“During the month of October, until the first of November, the island becomes a map of safe areas and unsafe areas, because unless you’re one of the riders, you don’t want to be around when a capall uisce goes crazy. Our parents tried hard to shield us from the realities of the uisce horses, but it was impossible to avoid it. Friends would miss school because an uisce horse had killed their dog overnight. Dad would have to drive around a ruined carcass on the way to Skarmouth, evidence of where a water horse and a land horse had gotten into a fight. The bells at St. Columba’s would ring midday for the funeral of a fisherman caught unawares on the shore.
“Finn and I don’t need to be told how dangerous the horses are. We know. We know it every day.”
Then the narration alternates back to Sean Kendrick. He’s nineteen now, and he knows the water horses better than anyone else on the island. He has won the Scorpio Races the last four years, riding on Coll, the red stallion his father rode the day he died. But Sean isn’t racing on his own name. He works for Mr. Malvern, the richest man on the island. He wants nothing so much as to own Coll for himself, but Malvern isn’t selling.
Then Puck’s brother Gabe tells her he’s leaving the island to find work. Puck will do anything to keep him here, for any length of time, so she decides to enter the race this year.
But the island men don’t want a woman in the races. They say it’s bad luck, that she doesn’t belong. But Puck has to win. That’s the only way she can save their home, on which Malvern says he’s going to foreclose.
To add to Sean’s difficulties, Malvern’s son Mutt is jealous. Sean has always told Malvern which horse is the safest, so Mutt can ride that one. But now Mutt wants to win, even if it takes riding a horse that’s more than he can handle.
We quickly get drawn into these characters’ lives. They both love the island and the island’s traditions. They both love their horses. And they both really need to win.
Meanwhile, there’s a long tradition of how the training is done in the weeks leading up to the race, and Maggie Stiefvater has the reader mesmerized as Puck and Sean go through those weeks, Puck facing the hostility of the whole town, and Sean facing Mutt Malvern’s hatred and Malvern’s refusal to let him buy Coll. Along the way, they both are in life-or-death danger over and over again.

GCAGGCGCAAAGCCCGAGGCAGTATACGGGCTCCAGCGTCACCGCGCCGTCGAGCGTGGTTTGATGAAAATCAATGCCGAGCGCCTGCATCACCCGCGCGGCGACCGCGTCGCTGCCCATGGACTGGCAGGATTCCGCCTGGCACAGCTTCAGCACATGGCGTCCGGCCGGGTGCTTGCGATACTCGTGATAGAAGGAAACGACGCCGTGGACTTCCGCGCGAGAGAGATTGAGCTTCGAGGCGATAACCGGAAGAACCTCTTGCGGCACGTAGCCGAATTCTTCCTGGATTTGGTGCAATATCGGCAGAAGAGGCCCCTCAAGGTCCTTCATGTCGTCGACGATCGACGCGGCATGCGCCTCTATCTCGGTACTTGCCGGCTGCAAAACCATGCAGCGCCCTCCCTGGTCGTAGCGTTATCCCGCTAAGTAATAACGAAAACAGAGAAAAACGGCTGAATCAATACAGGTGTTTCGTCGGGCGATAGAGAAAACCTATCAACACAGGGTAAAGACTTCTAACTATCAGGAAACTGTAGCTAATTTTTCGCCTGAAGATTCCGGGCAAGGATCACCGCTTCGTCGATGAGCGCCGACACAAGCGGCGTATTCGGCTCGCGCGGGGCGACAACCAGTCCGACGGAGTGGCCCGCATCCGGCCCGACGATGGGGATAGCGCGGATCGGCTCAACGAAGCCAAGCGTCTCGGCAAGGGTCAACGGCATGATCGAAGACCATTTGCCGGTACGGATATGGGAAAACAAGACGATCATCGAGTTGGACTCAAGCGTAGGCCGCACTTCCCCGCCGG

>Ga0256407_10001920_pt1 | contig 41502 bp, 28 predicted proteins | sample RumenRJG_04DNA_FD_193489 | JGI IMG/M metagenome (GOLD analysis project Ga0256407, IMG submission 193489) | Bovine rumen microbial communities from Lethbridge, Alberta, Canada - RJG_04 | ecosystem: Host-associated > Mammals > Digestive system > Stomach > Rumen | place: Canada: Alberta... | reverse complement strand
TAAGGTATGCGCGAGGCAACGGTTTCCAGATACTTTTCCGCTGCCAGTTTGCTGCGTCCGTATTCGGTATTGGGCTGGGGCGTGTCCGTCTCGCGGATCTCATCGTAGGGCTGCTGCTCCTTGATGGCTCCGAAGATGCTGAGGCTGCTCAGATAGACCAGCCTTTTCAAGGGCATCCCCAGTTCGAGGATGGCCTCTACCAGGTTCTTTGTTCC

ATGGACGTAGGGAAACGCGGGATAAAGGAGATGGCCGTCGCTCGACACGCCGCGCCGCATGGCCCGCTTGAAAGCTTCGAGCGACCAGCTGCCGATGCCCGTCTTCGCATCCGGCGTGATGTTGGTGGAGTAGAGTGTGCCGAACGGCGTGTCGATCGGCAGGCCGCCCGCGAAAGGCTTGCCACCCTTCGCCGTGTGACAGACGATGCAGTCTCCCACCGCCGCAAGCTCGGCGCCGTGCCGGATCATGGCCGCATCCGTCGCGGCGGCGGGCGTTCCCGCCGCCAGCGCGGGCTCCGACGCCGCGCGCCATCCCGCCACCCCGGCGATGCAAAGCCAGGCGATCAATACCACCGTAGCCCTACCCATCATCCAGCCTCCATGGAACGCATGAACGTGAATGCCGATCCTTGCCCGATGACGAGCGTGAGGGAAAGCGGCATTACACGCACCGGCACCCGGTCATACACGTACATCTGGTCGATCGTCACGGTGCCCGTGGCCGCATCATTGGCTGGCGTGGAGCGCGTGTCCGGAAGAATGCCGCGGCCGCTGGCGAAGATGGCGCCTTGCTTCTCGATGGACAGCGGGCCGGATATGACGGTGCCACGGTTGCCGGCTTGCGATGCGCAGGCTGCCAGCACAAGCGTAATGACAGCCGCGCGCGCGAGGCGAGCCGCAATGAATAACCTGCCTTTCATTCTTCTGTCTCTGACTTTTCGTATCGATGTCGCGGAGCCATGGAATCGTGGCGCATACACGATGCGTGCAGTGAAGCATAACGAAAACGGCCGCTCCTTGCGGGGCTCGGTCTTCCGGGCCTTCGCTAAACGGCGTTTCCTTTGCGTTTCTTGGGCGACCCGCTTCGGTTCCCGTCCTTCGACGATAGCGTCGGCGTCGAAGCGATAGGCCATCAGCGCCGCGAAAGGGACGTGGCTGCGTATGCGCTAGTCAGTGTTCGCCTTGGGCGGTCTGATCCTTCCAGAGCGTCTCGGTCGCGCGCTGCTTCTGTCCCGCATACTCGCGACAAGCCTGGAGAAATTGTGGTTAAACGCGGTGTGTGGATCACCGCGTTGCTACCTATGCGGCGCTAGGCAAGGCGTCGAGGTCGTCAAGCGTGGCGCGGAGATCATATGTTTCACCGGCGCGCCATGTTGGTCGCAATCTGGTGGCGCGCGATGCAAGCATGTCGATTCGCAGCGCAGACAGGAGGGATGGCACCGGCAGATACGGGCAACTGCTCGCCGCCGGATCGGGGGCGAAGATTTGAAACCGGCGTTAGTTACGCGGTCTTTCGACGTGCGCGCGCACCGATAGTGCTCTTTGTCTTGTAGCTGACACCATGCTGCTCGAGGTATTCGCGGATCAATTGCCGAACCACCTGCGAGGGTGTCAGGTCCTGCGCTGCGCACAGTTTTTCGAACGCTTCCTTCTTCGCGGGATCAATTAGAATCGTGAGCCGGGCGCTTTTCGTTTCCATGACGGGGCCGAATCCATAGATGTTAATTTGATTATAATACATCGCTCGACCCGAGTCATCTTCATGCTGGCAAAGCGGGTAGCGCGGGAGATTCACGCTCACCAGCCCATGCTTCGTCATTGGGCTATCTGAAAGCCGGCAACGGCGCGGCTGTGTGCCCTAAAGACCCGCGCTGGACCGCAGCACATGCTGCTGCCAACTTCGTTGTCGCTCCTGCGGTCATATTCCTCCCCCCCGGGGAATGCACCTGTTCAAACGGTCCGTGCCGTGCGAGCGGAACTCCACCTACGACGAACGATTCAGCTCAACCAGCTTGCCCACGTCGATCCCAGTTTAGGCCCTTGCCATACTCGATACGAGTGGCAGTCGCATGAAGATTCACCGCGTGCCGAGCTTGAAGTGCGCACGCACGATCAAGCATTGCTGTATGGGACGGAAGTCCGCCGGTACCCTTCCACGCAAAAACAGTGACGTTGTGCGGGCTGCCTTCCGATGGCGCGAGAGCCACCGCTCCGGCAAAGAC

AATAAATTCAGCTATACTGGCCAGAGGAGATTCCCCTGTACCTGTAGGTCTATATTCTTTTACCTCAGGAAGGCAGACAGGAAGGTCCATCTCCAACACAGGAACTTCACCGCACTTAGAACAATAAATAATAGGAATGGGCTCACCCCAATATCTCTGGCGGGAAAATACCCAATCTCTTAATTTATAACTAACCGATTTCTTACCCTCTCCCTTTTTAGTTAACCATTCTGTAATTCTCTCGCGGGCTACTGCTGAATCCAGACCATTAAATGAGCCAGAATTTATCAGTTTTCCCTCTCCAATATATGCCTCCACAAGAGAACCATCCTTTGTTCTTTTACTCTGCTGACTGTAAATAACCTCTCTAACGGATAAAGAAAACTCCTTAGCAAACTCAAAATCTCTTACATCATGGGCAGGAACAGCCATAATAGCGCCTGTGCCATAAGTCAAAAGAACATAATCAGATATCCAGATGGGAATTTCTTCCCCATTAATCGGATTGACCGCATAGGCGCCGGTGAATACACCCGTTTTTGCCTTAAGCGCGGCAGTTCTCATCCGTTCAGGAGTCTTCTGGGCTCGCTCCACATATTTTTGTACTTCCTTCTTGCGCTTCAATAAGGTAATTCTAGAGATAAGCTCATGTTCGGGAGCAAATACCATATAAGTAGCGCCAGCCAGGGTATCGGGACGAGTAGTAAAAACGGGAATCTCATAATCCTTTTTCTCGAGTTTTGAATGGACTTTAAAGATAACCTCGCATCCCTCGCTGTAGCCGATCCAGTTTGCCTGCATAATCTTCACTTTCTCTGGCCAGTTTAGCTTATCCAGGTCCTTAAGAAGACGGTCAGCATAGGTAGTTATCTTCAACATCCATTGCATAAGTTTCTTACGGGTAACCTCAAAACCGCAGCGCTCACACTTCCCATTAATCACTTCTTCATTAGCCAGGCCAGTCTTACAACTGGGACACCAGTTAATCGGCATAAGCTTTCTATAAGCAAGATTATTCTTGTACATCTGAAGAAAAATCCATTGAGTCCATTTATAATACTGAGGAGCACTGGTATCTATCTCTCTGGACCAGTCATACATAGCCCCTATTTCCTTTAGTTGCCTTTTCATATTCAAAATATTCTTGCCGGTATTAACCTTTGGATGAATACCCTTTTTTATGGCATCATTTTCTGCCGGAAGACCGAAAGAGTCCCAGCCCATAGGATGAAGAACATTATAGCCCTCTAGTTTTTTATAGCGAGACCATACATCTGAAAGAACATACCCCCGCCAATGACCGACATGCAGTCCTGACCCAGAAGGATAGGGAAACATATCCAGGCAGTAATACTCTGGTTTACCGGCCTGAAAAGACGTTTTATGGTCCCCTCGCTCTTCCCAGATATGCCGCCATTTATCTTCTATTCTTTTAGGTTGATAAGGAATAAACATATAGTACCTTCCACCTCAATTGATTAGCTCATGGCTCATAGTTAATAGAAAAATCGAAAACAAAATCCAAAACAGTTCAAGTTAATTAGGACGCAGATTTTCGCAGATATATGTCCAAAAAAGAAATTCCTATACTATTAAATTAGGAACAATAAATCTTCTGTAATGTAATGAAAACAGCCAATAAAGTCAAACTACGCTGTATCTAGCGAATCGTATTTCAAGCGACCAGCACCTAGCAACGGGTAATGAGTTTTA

This book is brilliant. As I said, all my horse-book-loving little girl passions were aroused! But it had more than that. These horses were faster and far more deadly than ordinary horses, so the stakes were much higher. The author also worked in a realistic scenario of a small island totally dependent on the tourism surrounding its annual race, with young people leaving the island for the mainland. Like The Black Stallion, we’ve got a young man who is the only one who can ride a wild stallion, and maybe the horse loves him back, though wild with everyone else. And we’ve got a girl willing to risk everything to stay on the island she loves. No surprise, there’s romance between Sean and Puck, and it’s beautifully, delicately done. As the end approaches, we definitely want both of them to win the race, with so much at stake.
The one little thing I wasn’t crazy about was the character of Mutt Malvern. In general, I don’t like books to have a stereotypical bully. But Maggie Stiefvater made the situation seem quite realistic and we could pretty easily believe Mutt would act the way he did. She did keep him just the right side of stereotypical. And the interaction between Mutt and Sean definitely ratcheted up the tension.
Yes, I confess, even though I never had a horse, I was a stereotypical horse-loving little girl through books. And this book was like those childhood reads, only more so. I have a feeling I will be rereading this book many times. It is that good.
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Source: This review is based on a library book from the Fairfax County Public Library.